Astronomers have discovered signs of a baby planet developing around another star.
The team used an array of radio telescopes in Chile to close in on a nascent planetary system lying 176 light-years from Earth – distant to us, but nearby in astronomical terms.
The forming planet is thought to be an ice giant, similar to Uranus or Neptune in our Solar System.
In the two decades since the first exoplanets were found, astronomers have discovered that planetary systems do not necessarily follow the familiar template set by the eight planets which the Sun.
There is great diversity in the configuration of planetary systems and in the characteristics of exoplanets themselves.
There is much debate over how this diversity emerges, including over the formation of Neptune-like icy giants.
Takashi Tsukagoshi at Ibaraki University, Japan, and colleagues used the Atacama Large Millimeter/submillimeter Array (Alma) in northern Chile to take a close look at the planet formation site.
TW Hydrae is estimated to be about 10 million years old and is one of the closest young stars to Earth.
Thanks to its proximity and the fact that its axis of rotation points in Earth’s direction, astronomers are able to get a face-on view of the developing planetary system.
The young star is surrounded by a disc made of tiny dust particles. Variations in the signal received by Alma allow researchers to estimate the size of these dust grains.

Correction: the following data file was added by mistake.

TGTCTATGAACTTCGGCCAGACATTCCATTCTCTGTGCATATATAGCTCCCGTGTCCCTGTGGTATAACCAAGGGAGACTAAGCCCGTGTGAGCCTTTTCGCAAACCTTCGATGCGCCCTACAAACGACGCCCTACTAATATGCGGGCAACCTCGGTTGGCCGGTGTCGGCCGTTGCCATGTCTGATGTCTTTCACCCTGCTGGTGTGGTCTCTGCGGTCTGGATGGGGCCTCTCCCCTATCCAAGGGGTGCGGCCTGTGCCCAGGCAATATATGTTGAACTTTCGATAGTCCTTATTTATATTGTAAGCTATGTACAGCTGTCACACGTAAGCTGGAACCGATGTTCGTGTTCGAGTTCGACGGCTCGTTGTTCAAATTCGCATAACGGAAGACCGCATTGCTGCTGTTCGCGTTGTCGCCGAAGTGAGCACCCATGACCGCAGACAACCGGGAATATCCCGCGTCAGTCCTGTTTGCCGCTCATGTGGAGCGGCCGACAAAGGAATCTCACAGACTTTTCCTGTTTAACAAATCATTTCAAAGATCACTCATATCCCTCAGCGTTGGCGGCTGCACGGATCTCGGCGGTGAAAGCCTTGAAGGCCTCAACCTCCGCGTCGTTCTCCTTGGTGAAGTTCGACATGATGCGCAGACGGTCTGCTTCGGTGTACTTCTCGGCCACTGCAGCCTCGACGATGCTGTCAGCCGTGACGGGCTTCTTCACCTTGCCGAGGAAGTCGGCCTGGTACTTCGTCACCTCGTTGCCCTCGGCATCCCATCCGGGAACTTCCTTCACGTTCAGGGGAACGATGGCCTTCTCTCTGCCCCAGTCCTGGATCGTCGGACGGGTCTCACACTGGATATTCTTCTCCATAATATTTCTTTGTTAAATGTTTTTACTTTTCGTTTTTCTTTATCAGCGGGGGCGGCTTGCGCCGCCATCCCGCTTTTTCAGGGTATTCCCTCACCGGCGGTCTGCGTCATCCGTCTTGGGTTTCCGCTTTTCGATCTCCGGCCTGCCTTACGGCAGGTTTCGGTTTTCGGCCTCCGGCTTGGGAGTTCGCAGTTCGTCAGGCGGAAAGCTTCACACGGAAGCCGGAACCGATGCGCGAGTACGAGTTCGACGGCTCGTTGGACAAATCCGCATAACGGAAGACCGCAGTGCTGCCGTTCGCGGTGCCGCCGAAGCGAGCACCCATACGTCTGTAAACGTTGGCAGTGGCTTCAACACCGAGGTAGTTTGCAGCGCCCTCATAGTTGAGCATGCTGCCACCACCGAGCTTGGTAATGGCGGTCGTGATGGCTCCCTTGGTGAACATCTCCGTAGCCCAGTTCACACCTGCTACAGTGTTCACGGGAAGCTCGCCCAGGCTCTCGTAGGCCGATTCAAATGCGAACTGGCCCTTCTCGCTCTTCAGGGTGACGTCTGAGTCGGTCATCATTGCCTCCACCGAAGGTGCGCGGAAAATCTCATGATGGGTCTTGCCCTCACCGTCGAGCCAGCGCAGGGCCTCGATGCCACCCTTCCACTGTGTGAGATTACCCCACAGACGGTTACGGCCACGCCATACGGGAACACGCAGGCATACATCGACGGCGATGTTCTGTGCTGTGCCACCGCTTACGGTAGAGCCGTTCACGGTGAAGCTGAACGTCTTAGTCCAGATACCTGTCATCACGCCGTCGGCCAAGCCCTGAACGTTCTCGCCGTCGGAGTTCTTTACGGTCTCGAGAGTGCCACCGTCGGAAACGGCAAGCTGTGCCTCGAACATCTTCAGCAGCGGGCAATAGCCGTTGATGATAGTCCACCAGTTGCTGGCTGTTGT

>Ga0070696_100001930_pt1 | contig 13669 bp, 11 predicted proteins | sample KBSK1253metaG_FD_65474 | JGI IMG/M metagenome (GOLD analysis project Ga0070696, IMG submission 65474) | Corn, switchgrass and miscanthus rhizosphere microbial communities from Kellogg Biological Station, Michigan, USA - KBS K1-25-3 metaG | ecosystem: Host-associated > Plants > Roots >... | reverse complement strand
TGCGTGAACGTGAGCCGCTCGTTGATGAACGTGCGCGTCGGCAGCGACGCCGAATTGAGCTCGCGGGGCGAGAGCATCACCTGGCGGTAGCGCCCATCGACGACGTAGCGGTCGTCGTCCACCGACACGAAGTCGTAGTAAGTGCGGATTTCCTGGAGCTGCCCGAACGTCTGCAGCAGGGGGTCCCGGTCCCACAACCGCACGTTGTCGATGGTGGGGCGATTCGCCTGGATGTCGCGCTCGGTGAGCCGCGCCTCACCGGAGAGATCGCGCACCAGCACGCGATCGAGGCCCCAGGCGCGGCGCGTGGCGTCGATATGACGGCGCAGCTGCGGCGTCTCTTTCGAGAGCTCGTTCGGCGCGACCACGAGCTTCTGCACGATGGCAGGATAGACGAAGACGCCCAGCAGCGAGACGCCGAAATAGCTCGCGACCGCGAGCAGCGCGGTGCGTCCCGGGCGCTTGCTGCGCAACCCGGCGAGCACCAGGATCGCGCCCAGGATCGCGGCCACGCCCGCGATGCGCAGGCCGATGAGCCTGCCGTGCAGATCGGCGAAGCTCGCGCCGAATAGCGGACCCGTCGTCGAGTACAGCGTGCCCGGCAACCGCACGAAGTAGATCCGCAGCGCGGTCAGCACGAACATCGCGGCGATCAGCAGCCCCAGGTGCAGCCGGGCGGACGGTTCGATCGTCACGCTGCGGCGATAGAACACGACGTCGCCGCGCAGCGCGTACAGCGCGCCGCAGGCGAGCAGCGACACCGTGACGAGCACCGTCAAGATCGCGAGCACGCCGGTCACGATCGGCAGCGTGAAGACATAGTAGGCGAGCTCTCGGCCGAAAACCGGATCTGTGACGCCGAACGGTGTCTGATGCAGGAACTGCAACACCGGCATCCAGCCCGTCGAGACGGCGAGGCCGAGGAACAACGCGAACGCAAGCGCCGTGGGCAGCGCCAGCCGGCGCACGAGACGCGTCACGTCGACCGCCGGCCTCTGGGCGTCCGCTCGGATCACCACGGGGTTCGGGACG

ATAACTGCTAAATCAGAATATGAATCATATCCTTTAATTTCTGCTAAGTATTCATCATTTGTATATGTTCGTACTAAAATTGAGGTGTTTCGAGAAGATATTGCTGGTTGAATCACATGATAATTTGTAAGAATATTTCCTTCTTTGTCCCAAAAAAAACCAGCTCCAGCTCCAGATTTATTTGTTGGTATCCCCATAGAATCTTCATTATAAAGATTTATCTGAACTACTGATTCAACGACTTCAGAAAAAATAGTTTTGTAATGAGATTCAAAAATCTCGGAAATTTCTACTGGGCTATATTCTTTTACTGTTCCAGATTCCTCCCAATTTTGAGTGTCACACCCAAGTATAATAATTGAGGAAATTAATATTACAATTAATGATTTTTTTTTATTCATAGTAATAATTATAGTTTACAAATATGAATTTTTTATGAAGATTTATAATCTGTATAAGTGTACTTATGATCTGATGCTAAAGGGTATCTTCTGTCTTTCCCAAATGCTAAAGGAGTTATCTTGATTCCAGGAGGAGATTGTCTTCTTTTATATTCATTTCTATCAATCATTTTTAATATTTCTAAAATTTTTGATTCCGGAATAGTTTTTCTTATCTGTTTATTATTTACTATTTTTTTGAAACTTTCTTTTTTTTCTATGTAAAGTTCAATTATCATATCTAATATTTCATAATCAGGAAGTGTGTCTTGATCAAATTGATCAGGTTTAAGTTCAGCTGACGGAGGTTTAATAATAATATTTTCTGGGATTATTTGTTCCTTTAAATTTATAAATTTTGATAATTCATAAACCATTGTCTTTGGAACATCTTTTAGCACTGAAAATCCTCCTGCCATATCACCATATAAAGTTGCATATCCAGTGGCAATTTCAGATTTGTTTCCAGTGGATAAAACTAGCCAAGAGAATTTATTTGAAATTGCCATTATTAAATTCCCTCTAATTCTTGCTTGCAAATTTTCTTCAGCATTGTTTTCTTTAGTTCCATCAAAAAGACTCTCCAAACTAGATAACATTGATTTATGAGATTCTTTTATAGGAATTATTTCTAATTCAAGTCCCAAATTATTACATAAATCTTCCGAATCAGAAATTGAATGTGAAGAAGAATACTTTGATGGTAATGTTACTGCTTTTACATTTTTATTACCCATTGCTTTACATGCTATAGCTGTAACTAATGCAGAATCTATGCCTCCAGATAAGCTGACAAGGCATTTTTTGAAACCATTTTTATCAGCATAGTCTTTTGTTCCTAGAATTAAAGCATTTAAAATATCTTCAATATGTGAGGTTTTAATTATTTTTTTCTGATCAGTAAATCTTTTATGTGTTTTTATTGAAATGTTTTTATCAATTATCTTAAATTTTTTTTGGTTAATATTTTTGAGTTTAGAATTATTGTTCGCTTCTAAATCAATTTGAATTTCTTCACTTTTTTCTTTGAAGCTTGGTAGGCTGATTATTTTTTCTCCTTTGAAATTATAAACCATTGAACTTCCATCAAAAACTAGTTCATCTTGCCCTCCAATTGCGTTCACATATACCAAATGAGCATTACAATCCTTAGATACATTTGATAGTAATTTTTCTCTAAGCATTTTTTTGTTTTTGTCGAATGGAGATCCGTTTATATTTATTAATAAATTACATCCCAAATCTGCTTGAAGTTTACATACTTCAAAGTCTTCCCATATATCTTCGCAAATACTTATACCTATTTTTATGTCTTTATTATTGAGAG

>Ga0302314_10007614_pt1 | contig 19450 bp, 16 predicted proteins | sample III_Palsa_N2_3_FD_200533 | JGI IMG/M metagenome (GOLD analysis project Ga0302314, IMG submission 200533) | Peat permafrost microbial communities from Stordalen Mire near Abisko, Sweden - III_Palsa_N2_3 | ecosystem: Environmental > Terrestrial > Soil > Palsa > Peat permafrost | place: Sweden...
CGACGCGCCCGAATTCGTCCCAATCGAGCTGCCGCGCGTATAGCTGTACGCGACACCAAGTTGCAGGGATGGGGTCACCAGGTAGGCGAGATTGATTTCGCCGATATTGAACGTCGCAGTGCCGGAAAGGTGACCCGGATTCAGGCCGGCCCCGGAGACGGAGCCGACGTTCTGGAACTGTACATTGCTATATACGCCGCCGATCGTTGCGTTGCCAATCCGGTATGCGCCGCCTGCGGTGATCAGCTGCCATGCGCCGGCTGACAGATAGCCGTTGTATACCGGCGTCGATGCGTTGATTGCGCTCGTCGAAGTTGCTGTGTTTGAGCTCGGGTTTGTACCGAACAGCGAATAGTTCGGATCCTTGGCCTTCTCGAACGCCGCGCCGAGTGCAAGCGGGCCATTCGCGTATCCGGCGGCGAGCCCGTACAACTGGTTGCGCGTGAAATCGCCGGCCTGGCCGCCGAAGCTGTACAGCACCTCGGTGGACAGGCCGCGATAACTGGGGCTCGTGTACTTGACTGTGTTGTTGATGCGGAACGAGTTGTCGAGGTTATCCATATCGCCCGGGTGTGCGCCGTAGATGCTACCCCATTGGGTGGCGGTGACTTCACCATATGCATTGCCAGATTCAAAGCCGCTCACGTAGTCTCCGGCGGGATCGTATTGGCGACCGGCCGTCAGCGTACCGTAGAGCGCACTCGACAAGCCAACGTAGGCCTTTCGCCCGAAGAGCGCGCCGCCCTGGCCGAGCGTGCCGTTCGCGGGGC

Smaller, micrometre-sized dust particles dominate the most prominent gap in the disc, which has a radius of 22 astronomical units (AU – equivalent to the mean distance from the centre of the Earth to the centre of the Sun).
Gravitational interactions and friction between gas and dust has probably pushed the larger dust out of the gap, say the researchers.
The team calculated the mass of the unseen planet based on the width and depth of the 22 AU gap and found that the planet is probably slightly more massive than Neptune.
“Combined with the orbit size and the brightness of TW Hydrae, the planet would be an icy giant planet like Neptune,” said Dr Tsukagoshi.
Alma consists of 66 high precision antennas located on the Llano de Chajnantor, a plateau in the Atacama Desert with an altitude of 5,000m.
The antennas capture and concentrate radio waves from astronomical sources, allowing astronomers to see through the dust that obscures parts of the sky from visible light telescopes.